The Indiana Citizen
October 11, 2023
The lawsuit against city of Anderson Common Council and Madison County Board of Elections for failing to redraw the council districts by the end of 2022 is continuing after a federal judge denied the municipality’s request to toss the case.
In a five-page ruling issued last week, the U.S. District Court for the Southern District of Indiana rejected the defendants’ motion to dismiss. The council and election board had argued that the plaintiffs failed to show how the decision to not redistrict discriminated against minority voters in violation of Section 2 of the Voting Rights Act.
“Here, Plaintiffs have, at minimum, plausibly alleged a malapportionment claim under the Fourteenth Amendment’s Equal Protection Clause,” Judge James Sweeney wrote. “So the Complaint suffices, even if it fails to plead a Voting Rights Act theory, and even if one of the remedies sought were improper.”
The plaintiffs have asked the court to bar the election board from using the current districts in an election and to oversee a redistricting plan. Also, the plaintiffs want the court to order the council members elected in 2022 to run in a 2024 special election once the districts have been redrawn.
The court didn’t say which one of the remedies it thought was improper.
The lawsuit was filed in June by Common Cause Indiana, the Anderson-Madison County NAACP Branch 3058, League of Women Voters of Indiana, and two city residents. The defendants are the city of Anderson Common Council and the Madison County Board of Elections.
“The ruling by a federal judge in Indianapolis to allow our malapportionment suit to continue was expected and should not be a surprise to the Council,” Julia Vaughn, executive director of Common Cause Indiana, said in an email. “Its motion to dismiss was almost frivolous and sought merely to delay.”
Neither the council’s attorney nor the attorneys hired to represent the city council and the election board responded to requests for comment.
“It’s not even clear the full Council properly authorized its filing,” Vaughn stated, referring to reporting by The Herald Bulletin that most of the council members were unaware a $50,000 retainer had been paid to a Chicago law firm to handle this case. According to court documents, the Chicago law firms of Laduzinsky & Associates and Henderson Parks are representing the council.
Vaughn continued, “We urge Council leadership to stop wasting precious taxpayer dollars and begin to work with us to craft a fair and politically-neutral new map that complies with the U.S. Constitution’s one-person, one-vote requirement, and that the federal judge who is presiding over this case can approve.”
State and local governments are required to redraw municipal, legislative and congressional districts every 10 years using the latest U.S. Census data. However, Anderson has skipped the redistricting process since 1980, creating districts with population counts that swing from 11,644 to 7,490.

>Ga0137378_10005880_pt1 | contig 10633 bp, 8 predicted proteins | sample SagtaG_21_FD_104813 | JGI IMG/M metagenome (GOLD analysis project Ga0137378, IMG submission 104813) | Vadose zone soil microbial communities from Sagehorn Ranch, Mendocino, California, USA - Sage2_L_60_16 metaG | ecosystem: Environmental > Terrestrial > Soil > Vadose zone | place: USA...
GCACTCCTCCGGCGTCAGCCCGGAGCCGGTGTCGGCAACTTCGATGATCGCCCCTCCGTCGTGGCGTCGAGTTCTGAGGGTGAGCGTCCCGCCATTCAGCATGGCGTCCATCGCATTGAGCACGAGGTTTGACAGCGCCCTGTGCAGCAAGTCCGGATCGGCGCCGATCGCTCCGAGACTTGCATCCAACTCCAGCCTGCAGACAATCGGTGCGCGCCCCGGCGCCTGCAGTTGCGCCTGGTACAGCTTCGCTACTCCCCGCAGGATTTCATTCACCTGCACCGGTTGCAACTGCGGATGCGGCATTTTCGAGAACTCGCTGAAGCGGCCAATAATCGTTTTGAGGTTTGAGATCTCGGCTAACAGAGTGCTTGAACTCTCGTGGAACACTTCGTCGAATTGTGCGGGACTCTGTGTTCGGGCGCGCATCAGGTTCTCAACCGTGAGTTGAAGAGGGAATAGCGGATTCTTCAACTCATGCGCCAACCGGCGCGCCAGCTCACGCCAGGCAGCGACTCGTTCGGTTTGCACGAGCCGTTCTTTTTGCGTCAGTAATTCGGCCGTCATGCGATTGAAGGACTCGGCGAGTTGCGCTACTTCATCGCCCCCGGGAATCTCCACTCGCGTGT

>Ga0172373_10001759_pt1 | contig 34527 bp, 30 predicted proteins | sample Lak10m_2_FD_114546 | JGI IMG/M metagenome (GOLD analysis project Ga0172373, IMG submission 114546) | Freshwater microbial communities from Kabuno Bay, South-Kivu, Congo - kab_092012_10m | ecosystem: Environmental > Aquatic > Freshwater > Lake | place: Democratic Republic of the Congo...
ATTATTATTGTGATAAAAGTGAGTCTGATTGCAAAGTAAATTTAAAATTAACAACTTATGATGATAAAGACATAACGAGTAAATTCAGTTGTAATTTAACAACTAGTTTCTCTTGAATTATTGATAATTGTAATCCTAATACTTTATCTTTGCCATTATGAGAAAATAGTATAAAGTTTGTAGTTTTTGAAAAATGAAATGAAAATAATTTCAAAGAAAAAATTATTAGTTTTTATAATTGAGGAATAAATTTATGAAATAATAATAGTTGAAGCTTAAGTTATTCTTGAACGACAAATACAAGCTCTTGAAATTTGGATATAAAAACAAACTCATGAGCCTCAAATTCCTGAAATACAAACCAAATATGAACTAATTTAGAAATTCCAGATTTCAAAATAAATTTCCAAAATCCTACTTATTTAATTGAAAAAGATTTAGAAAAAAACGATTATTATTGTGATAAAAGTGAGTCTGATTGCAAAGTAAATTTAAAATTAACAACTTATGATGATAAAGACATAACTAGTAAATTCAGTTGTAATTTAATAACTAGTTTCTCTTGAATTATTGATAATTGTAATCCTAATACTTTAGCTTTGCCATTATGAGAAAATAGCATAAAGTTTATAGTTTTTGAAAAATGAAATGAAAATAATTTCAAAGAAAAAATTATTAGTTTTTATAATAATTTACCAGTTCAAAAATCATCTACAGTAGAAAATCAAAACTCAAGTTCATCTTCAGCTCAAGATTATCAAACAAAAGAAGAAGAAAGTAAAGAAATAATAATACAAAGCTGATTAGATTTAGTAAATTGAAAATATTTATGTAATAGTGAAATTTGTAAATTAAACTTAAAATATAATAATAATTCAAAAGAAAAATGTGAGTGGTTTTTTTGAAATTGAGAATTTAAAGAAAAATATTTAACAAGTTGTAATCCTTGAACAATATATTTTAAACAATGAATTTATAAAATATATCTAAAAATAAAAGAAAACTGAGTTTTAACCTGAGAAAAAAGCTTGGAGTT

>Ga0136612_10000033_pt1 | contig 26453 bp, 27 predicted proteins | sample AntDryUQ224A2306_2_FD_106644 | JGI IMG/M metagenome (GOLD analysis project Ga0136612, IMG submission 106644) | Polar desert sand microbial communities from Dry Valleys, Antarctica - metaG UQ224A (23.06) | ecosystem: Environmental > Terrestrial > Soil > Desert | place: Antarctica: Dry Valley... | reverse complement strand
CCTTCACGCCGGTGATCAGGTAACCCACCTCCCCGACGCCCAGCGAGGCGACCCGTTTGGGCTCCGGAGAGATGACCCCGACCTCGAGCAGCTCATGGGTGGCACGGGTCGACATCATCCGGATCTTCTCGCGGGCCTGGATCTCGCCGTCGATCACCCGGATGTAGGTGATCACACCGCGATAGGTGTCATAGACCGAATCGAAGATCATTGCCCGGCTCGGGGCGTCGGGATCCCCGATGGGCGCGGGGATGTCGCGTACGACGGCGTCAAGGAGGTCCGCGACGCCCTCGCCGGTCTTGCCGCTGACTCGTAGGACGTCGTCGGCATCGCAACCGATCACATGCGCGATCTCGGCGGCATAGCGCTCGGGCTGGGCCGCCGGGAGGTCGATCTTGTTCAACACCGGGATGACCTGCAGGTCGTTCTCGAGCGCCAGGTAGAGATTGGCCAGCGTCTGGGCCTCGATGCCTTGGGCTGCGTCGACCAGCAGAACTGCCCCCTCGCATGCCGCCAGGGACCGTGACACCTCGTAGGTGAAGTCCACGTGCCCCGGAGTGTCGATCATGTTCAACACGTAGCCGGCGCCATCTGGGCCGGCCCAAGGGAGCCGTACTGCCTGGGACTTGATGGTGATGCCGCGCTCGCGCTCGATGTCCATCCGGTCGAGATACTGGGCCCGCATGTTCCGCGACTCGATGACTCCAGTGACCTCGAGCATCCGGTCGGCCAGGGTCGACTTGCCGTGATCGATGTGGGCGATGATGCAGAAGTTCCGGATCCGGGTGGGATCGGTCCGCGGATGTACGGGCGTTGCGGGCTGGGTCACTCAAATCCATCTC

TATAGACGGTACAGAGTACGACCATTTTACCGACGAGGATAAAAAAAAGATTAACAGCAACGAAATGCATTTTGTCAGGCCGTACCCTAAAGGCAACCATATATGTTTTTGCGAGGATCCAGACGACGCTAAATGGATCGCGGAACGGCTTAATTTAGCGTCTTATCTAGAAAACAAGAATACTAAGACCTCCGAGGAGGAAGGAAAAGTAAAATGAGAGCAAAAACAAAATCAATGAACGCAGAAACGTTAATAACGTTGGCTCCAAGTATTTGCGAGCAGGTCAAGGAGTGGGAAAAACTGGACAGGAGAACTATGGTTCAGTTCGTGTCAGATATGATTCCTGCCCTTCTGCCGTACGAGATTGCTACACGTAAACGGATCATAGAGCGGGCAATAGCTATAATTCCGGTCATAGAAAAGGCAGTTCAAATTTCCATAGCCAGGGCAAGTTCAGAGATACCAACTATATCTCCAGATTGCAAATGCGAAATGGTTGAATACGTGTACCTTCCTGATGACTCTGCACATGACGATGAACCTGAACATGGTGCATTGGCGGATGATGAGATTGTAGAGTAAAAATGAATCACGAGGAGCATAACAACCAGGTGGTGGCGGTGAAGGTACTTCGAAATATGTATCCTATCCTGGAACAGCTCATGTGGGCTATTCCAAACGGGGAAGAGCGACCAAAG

The ideal population for each district is 9,130, according to the plaintiffs.
In their complaint, the plaintiffs argued the malapportioned districts violate the equal protection clause of the 14th Amendment. Also, they asserted, the failure to redistrict violates Indiana Code sections 36-4-6-3(g)(1) and 3-5-10-7(a).
As part of their attempt to get the case dismissed, the defendants countered the plaintiffs failed to prove the use of the old maps in the May primary led to racial discrimination.
“No doubt, Plaintiffs claim that the voters’ votes in District 3 have been diluted,” the defendants argued, citing the most bloated city council district. “But Plaintiffs do not allege … that the alleged dilution resulted in the dilution of votes on the basis of race. If there is no discriminatory effect, then there cannot be, as a matter of law, a Section 2 violation.”
The court pointed out the plaintiffs had a low bar to clear in their initial pleading.
“Under federal notice pleading, a complaint need only set out some plausible allegation that, if true, allow for legal relief; the Complaint need not correctly identify a legal theory,” Sweeney wrote.
The court was also unpersuaded by the defendants’ other arguments for dismissal. The court found the plaintiffs were not time barred, even though they filed their lawsuit six months after the redistricting deadline has passed.
Also, the court did not agree that only candidates for the council seats could have brought this suit.
“The Court can find no electoral redistricting case in which candidates for office have been deemed required or indispensable parties,” Sweeney wrote. “The City cites to none, and the city bears the burden to show that the absent parties are required.”
The case is Common Cause Indiana, et al. v. City of Anderson Common Council and the Madison County Board of Elections, 1:23-cv-1022.
Dwight Adams, a freelance editor and writer based in Indianapolis, edited this article. He is a former content editor, copy editor and digital producer at The Indianapolis Star and IndyStar.com, and worked as a planner for other newspapers, including the Louisville Courier Journal.